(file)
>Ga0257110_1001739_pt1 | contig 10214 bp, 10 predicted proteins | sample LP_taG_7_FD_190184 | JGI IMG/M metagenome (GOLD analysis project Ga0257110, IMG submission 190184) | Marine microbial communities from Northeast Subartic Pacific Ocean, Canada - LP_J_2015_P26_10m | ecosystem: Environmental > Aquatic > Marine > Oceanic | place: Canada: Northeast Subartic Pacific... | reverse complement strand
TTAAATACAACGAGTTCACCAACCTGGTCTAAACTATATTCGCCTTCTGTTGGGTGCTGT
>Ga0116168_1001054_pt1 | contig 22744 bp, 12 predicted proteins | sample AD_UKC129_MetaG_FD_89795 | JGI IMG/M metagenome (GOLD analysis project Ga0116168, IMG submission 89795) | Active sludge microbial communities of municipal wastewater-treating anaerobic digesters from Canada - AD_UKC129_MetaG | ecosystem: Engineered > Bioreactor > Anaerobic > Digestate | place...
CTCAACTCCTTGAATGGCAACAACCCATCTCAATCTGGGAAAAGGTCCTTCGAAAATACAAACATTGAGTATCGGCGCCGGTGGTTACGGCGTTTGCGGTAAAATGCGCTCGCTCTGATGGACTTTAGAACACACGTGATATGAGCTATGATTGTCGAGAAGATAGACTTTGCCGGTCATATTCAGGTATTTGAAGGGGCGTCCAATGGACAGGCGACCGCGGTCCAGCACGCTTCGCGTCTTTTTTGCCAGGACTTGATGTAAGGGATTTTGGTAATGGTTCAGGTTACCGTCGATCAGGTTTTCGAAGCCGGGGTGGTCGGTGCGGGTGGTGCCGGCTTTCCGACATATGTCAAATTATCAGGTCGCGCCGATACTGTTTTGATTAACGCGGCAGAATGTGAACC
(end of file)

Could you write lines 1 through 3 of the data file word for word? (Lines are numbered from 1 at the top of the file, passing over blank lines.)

>Ga0257110_1001739_pt1 | contig 10214 bp, 10 predicted proteins | sample LP_taG_7_FD_190184 | JGI IMG/M metagenome (GOLD analysis project Ga0257110, IMG submission 190184) | Marine microbial communities from Northeast Subartic Pacific Ocean, Canada - LP_J_2015_P26_10m | ecosystem: Environmental > Aquatic > Marine > Oceanic | place: Canada: Northeast Subartic Pacific... | reverse complement strand
TTAAATACAACGAGTTCACCAACCTGGTCTAAACTATATTCGCCTTCTGTTGGGTGCTGT
>Ga0116168_1001054_pt1 | contig 22744 bp, 12 predicted proteins | sample AD_UKC129_MetaG_FD_89795 | JGI IMG/M metagenome (GOLD analysis project Ga0116168, IMG submission 89795) | Active sludge microbial communities of municipal wastewater-treating anaerobic digesters from Canada - AD_UKC129_MetaG | ecosystem: Engineered > Bioreactor > Anaerobic > Digestate | place...